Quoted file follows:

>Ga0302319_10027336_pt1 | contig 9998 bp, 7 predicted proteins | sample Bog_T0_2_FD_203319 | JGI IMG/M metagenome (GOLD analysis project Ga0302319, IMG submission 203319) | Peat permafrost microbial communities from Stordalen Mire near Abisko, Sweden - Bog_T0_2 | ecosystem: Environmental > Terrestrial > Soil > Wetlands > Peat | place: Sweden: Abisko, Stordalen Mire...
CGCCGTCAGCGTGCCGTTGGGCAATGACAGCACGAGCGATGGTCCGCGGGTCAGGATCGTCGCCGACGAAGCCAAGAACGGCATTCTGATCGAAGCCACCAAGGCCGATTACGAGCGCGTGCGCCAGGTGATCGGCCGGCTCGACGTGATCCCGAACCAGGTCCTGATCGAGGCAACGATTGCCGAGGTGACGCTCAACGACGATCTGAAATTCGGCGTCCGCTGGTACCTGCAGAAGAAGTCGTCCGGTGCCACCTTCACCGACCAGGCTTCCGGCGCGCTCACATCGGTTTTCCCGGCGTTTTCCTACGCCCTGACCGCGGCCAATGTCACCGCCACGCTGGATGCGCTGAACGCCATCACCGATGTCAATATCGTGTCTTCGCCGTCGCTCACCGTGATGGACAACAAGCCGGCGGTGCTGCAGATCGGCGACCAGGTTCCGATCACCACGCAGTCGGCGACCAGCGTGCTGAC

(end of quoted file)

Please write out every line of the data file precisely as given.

>Ga0302319_10027336_pt1 | contig 9998 bp, 7 predicted proteins | sample Bog_T0_2_FD_203319 | JGI IMG/M metagenome (GOLD analysis project Ga0302319, IMG submission 203319) | Peat permafrost microbial communities from Stordalen Mire near Abisko, Sweden - Bog_T0_2 | ecosystem: Environmental > Terrestrial > Soil > Wetlands > Peat | place: Sweden: Abisko, Stordalen Mire...
CGCCGTCAGCGTGCCGTTGGGCAATGACAGCACGAGCGATGGTCCGCGGGTCAGGATCGTCGCCGACGAAGCCAAGAACGGCATTCTGATCGAAGCCACCAAGGCCGATTACGAGCGCGTGCGCCAGGTGATCGGCCGGCTCGACGTGATCCCGAACCAGGTCCTGATCGAGGCAACGATTGCCGAGGTGACGCTCAACGACGATCTGAAATTCGGCGTCCGCTGGTACCTGCAGAAGAAGTCGTCCGGTGCCACCTTCACCGACCAGGCTTCCGGCGCGCTCACATCGGTTTTCCCGGCGTTTTCCTACGCCCTGACCGCGGCCAATGTCACCGCCACGCTGGATGCGCTGAACGCCATCACCGATGTCAATATCGTGTCTTCGCCGTCGCTCACCGTGATGGACAACAAGCCGGCGGTGCTGCAGATCGGCGACCAGGTTCCGATCACCACGCAGTCGGCGACCAGCGTGCTGAC